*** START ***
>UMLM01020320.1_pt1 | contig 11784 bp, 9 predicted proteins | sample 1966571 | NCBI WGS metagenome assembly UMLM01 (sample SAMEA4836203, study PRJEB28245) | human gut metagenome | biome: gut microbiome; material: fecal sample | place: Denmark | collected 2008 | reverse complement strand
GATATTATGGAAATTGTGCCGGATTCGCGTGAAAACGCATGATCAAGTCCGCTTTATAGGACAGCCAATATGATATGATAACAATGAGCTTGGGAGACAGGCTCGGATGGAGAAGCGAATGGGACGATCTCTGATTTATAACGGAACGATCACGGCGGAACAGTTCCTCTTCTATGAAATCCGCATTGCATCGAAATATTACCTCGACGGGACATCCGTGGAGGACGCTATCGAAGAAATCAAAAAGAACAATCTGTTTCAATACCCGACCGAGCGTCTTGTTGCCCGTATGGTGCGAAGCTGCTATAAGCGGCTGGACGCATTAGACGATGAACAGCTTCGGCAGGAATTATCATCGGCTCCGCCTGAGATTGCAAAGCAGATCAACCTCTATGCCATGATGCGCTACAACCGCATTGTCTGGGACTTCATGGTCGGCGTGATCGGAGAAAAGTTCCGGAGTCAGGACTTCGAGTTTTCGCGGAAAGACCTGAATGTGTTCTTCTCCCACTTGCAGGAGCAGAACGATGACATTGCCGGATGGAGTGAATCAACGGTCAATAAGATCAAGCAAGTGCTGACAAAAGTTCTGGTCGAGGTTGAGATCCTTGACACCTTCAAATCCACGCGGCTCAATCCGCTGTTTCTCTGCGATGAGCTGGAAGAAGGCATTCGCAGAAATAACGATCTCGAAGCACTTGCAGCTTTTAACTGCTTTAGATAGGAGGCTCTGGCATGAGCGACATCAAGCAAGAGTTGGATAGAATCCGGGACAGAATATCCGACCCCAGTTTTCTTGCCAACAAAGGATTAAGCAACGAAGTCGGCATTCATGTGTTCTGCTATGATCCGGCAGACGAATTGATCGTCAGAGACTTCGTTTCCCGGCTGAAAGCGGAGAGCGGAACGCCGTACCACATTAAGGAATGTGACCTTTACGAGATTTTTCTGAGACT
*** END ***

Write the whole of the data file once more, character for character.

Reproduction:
>UMLM01020320.1_pt1 | contig 11784 bp, 9 predicted proteins | sample 1966571 | NCBI WGS metagenome assembly UMLM01 (sample SAMEA4836203, study PRJEB28245) | human gut metagenome | biome: gut microbiome; material: fecal sample | place: Denmark | collected 2008 | reverse complement strand
GATATTATGGAAATTGTGCCGGATTCGCGTGAAAACGCATGATCAAGTCCGCTTTATAGGACAGCCAATATGATATGATAACAATGAGCTTGGGAGACAGGCTCGGATGGAGAAGCGAATGGGACGATCTCTGATTTATAACGGAACGATCACGGCGGAACAGTTCCTCTTCTATGAAATCCGCATTGCATCGAAATATTACCTCGACGGGACATCCGTGGAGGACGCTATCGAAGAAATCAAAAAGAACAATCTGTTTCAATACCCGACCGAGCGTCTTGTTGCCCGTATGGTGCGAAGCTGCTATAAGCGGCTGGACGCATTAGACGATGAACAGCTTCGGCAGGAATTATCATCGGCTCCGCCTGAGATTGCAAAGCAGATCAACCTCTATGCCATGATGCGCTACAACCGCATTGTCTGGGACTTCATGGTCGGCGTGATCGGAGAAAAGTTCCGGAGTCAGGACTTCGAGTTTTCGCGGAAAGACCTGAATGTGTTCTTCTCCCACTTGCAGGAGCAGAACGATGACATTGCCGGATGGAGTGAATCAACGGTCAATAAGATCAAGCAAGTGCTGACAAAAGTTCTGGTCGAGGTTGAGATCCTTGACACCTTCAAATCCACGCGGCTCAATCCGCTGTTTCTCTGCGATGAGCTGGAAGAAGGCATTCGCAGAAATAACGATCTCGAAGCACTTGCAGCTTTTAACTGCTTTAGATAGGAGGCTCTGGCATGAGCGACATCAAGCAAGAGTTGGATAGAATCCGGGACAGAATATCCGACCCCAGTTTTCTTGCCAACAAAGGATTAAGCAACGAAGTCGGCATTCATGTGTTCTGCTATGATCCGGCAGACGAATTGATCGTCAGAGACTTCGTTTCCCGGCTGAAAGCGGAGAGCGGAACGCCGTACCACATTAAGGAATGTGACCTTTACGAGATTTTTCTGAGACT